PSU’s Ooligan Press hosts annual Write to Publish conference for emerging writers
Jessica Clark and Alison Cantrell, a pair of grad students in their second year in the graduate program in Book Publishing at Portland State, have spent many busy months preparing for and organizing the ninth annual Write to Publish conference. The conference, hosted by the English Department’s not-for-profit publishing house Ooligan Press, takes place all day Feb. 4 in Smith Memorial Student Union. The event aims to demystify the publishing process for the public and give emerging writers insight into the professional world.
Previous conferences have seen a myriad of topics covered, from comics to the New Adult genre, and this year is no less intriguing. Write to Publish 2017 will host panels focusing on diversity in publishing, legal issues, self-publishing, and best practices for researching publishers and literary agents. Following the panels, workshops will answer questions such as, “What constitutes well-written dialogue?” and “How to write a query letter,” among other topics.
Attendees will spend time in panels listening to and engaging with writing professionals and then receive hands-on experience in the workshops; the panels and the workshops play off one another in a manner similar to the publishing program’s blend of classroom and practical learning.
Clark and Cantrell both expressed excitement for the diversity panel, which will examine the obstacles facing diversity efforts within the publishing community and industry. This panel follows in the footsteps of movements such as We Need Diverse Books.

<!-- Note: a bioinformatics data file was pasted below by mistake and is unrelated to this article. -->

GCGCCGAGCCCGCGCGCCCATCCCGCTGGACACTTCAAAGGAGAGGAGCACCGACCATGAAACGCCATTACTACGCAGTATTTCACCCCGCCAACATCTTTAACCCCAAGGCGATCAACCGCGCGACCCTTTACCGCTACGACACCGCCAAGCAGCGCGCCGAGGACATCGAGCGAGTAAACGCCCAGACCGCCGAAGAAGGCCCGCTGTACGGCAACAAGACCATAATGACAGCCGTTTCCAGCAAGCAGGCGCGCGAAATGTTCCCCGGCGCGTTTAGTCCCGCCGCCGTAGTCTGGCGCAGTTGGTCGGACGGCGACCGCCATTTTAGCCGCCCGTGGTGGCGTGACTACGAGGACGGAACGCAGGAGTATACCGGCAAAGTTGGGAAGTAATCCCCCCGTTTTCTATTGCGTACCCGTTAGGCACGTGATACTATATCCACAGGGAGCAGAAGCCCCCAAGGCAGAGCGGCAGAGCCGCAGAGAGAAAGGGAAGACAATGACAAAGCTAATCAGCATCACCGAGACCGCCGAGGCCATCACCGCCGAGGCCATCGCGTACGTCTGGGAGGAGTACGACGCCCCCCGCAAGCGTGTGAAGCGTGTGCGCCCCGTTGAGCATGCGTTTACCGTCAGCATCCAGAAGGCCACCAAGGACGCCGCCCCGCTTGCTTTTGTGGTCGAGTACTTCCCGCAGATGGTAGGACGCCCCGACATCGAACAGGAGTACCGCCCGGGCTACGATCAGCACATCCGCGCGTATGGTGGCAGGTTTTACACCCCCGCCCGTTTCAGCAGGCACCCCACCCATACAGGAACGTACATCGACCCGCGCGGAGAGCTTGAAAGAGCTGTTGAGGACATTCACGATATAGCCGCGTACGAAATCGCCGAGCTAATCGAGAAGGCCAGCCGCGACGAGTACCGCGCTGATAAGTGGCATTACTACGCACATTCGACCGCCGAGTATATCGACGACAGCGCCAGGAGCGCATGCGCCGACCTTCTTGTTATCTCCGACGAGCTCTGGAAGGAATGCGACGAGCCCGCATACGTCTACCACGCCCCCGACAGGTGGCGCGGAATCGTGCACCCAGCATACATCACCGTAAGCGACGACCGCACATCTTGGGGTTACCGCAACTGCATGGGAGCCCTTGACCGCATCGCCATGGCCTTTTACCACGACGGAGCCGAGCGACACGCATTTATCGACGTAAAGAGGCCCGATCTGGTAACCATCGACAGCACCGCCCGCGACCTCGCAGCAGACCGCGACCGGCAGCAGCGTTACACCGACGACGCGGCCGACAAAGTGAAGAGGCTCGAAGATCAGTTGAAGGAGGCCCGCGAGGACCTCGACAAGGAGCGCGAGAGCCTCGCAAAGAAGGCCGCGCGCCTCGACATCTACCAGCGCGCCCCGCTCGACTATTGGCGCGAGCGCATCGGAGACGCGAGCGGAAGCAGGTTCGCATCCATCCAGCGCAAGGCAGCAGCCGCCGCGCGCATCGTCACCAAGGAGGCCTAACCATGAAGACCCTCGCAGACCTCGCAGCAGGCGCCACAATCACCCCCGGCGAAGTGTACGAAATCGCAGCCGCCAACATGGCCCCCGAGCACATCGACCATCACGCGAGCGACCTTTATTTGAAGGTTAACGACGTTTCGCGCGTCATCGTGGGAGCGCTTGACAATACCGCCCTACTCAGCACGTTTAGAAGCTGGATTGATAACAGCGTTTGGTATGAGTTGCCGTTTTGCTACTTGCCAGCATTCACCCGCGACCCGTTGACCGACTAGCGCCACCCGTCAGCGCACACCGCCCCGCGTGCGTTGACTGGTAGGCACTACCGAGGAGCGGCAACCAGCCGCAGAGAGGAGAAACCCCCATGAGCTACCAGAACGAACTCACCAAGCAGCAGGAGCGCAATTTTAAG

During lunch, participants will have the option to present their elevator pitch to professionals and receive feedback on their approach. A representative from HarperCollins’ Children’s Department will be in attendance, emphasizing the conference’s focus on research before action. For writers with an epic YA fantasy novel in the works, she might the best person for feedback.
This year, Ooligan received a record number of fiction and poetry submissions for the annual writing contests. This reveals an exciting trend for the annual conference: while Write to Publish maintains its local roots and its focus on forming relationships within the community, more and more writing communities are taking notice and supporting the event. Attendees are expected from across the country.
In addition to supporting new writers, the other main aim of Write to Publish is to raise money: The not-for-profit event is Ooligan’s biggest fundraiser, and the event’s vendors and sponsors also help the program establish connections within the community. Sponsors include Portland’s nonprofit Independent Publishing and Resource Center and artificial intelligence app developer Devon Technologies; among the vendors are local student-led organization Unique Ink, brand experts Peaceful Media, online and print publishing platform The Masters Review, and others.
Write to Publish has also partnered with Literary Arts, a local nonprofit literary center. Recipients of the Literary Arts Writers of Color Fellowship will receive a free pass to the upcoming conference.
Ooligan will host two supplementary events in the week leading up to Write to Publish. In a Feb. 2 lecture on Native Americans in Writing and Publishing, panelists will focus on Native writers and professionals in the publishing industry. The lecture is free to the public; venue to be announced. On Feb. 3, Ooligan hosts “Storytellers Unite,” an opportunity for speakers and attendees of Write to Publish to meet informally and share their work before the conference. More information regarding the lecture and the meet-and-greet will appear on their respective Facebook event pages.